This professionally produced but independently funded feature film is directed by Finn-Erik Rognan and Nils J. Nesse from a script by Nesse. It starts in the year 1695 when a girl is accused of witchcraft. She is thrown into a lake and the local population starts to think a curse is infecting the village. 300 years later, a theatre company arrives with the purpose of staging a play about the witch processes, but one night their lead actor is missing. Inspired by real events that happened in 1948 and 1995. Starring Miriam Prestøy Lie, Reidar Sørensen, Brage Bang, Marit Østbye, Sven Henriksen, Hanne-Marte Sørlie, Ingar Helge Gimle. Opens theatrically in the fall of 2012.
The thrill of a kill (horror)
A low budget amateur feature which is supposed to include gore, violence, rape, abuse, nudity, cannibalism and torture – all set in the beautiful Norwegian woods! After argueing with her mom, Kimsy walks out of the house, angry as hell. Taking a hike into the forest usually calms her nerves, but this day she meets a helpful photographer. Little does she know that this will mark the beginning of a day filled with all the above mentioned “entertainment”. The 5000 dollar film is billed as horror/splatter/exploitation/comedy and is directed by Lars Erik Lie. Scheduled to come out on DVD from AWE in April.
Blood Path (horror)
Blodstien (aka. Blood Path) is a no-budget forest slasher scheduled to come out in 2011, but production halted and now it may come out sometime in 2012.
Welcome to the Zombie Apocalypse (horror)
A 15 minute amateur/indie short that is scheduled to be filmed the last weekend of January. About three survivors of a zombie apocalypose who takes refuge in a bomb shelter. After a few days they hear a cry for help from the outside. The film will be directed by Kine Skimten Andersen on a budget of about 1000 dollars, and is a Norwegian/Australian co-production with the shooting taking place in Norway and post-production in Australia, by students. Scheduled airdate is April 2012, after which the film will be sent to festivals around the world, including Sydney’s horror film festival.
Hellfjord (horror / comedy)
We are not sure about the actual horror content of this 7-part TV series, which is commissioned by Norwegian state broadcaster NRK, but it can possibly be described as “Twin Peaks on acid”. Twitchfilm labels the series as “a horror comedy” and it is being directed by a number of interesting helmers, including Tommy Wirkola (Dead Snow), Patrik Syversen (Manhunt and Prowl), Sebastian Dalén (Tomme Tønner), and Roar Uthaug (Cold Prey). The series is produced by the team who made Kill Buljo and Legend of the fjord witch but is vastly better funded that those low budget indies. Hellfjord is the story of the urban police officer Salmander – second generation Pakistani immigrant – who after somewhat accidentally killing his police horse in front of thousands of children gets relocated to the location farthest north in Norway; Hellfjord. The place is populated by simple-minded people keenly interested in keeping to themselves. But when Salmander scratches the surface, he discovers a secret that will turn Hellfjord upside down. Starring are Norwegian comedian Zahid Ali, Dead Snow‘s Stig Frode Henriksen, Ingrid Bolsø Berdal (Cold Prey), Pihla Viitala (Harpoon and Hansel And Gretel), and Thomas Hanzon (Wallander). The budget for a total of 210 minutes of TV is 2.8 million dollars and the show is expected to air on NRK sometime in 2012.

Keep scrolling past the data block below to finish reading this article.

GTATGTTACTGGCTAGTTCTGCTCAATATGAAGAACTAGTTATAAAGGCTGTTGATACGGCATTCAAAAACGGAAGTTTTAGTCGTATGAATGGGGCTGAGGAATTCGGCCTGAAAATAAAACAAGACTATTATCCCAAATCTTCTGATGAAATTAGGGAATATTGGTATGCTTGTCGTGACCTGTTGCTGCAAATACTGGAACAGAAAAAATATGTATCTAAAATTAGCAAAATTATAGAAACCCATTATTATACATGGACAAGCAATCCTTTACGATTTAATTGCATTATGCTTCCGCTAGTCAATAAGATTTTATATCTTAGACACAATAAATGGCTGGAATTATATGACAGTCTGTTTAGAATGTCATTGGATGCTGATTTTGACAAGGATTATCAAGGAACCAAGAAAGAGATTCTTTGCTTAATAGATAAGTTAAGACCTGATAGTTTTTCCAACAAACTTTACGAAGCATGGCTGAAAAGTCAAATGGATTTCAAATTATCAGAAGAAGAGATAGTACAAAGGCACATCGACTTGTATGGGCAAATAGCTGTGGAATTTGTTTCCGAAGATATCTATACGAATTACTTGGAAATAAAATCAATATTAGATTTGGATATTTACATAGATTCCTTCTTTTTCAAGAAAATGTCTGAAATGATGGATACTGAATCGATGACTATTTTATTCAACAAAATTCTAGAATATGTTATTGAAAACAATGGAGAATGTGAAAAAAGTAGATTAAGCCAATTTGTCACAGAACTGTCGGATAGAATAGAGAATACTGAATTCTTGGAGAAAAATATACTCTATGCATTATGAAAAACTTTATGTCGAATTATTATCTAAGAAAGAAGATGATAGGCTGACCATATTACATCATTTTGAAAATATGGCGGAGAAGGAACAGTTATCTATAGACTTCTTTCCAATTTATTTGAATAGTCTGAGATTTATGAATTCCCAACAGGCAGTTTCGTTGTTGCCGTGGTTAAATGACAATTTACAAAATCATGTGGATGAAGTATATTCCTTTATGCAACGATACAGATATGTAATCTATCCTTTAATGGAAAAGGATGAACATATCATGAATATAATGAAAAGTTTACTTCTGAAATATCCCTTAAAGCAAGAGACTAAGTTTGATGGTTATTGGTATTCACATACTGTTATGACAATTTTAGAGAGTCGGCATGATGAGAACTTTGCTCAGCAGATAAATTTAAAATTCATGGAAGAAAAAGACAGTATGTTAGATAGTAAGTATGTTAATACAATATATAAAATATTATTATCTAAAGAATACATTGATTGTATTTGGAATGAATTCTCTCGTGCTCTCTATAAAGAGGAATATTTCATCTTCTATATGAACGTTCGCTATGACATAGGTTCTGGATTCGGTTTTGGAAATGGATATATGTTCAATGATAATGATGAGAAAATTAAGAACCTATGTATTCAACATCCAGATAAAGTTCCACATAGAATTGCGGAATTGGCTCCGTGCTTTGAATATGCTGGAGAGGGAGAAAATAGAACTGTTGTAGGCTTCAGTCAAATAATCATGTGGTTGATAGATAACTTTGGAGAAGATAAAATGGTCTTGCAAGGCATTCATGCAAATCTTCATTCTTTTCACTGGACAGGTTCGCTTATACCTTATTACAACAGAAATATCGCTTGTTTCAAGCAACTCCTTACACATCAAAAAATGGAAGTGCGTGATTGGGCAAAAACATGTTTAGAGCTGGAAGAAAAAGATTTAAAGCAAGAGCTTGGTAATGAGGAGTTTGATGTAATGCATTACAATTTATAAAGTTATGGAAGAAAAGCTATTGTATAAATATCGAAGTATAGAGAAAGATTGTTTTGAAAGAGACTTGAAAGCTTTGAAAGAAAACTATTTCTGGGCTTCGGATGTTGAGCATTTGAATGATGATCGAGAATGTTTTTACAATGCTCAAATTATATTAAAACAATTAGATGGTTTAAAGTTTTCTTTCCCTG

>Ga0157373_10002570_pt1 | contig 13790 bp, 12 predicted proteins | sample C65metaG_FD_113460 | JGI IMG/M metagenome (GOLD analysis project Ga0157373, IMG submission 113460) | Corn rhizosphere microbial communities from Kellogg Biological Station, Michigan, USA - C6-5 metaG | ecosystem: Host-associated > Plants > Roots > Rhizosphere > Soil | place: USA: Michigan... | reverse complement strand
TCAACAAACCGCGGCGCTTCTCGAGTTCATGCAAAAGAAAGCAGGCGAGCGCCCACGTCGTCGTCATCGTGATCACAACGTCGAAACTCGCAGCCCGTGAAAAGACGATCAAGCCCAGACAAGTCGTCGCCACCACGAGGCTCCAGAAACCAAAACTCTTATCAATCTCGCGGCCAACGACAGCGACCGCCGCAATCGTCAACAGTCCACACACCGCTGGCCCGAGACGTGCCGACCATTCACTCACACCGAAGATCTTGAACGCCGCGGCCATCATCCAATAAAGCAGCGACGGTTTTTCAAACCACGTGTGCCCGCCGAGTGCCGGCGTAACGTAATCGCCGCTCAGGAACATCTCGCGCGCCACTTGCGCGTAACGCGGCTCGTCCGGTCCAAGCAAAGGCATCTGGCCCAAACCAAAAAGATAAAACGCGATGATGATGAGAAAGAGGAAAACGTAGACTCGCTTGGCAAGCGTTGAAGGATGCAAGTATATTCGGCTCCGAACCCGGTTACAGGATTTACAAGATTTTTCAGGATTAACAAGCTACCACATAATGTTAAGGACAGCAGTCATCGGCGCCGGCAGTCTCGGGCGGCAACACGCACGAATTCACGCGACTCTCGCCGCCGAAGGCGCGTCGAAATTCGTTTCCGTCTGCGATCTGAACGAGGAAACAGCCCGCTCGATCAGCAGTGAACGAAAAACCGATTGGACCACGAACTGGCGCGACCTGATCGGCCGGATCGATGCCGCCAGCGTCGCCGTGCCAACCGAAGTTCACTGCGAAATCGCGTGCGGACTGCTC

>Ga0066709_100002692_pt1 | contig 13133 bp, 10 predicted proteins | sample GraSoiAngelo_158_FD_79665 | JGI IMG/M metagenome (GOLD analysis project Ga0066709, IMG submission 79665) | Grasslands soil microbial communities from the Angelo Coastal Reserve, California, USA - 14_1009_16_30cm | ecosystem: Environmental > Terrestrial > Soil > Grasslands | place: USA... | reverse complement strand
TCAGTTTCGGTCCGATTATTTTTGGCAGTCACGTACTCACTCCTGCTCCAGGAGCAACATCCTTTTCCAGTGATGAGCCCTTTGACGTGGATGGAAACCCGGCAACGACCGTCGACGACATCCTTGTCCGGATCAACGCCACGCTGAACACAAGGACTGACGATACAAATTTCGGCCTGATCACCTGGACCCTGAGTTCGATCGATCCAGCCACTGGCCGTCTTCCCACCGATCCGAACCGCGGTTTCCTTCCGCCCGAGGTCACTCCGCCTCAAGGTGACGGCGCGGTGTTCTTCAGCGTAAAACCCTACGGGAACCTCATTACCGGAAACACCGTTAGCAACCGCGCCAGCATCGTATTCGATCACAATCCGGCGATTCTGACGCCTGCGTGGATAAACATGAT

Some of these movies have already created international buzz. Thale, which benefits from following in the wake of Troll Hunter, seems so promising that the director has gotten an American agent for possible US films. Journey to the Christmas Star is the first Norwegian film to be distributed internationally by Disney, and Hellfjord also has international potential, in fact it was sold to foreign broadcasters when it was only halfway through shooting. While Sweden and Denmark are respected for their art-house films, Norway is indeed the country to look to for trolls, gore and terror!
We also note the near total absence of science fiction, the only exception being one short film that has not even been ordered by any TV network or distributor yet. For small countries, sci-fi is prohibitively expensive to produce, which may explain the constant lack of sci-fi from the Nordic region. Some children’s movies like Kenny Starfighter, and animated features like Journey to Saturn do pop up now and then, but mature sci-fi projects are few and far between. Why not join forces, Nordic producers?
Do you know of other Norwegian films or TV series in the pipeline for 2012 or beyond? Drop us a note or make a comment below.
Thale teaser video: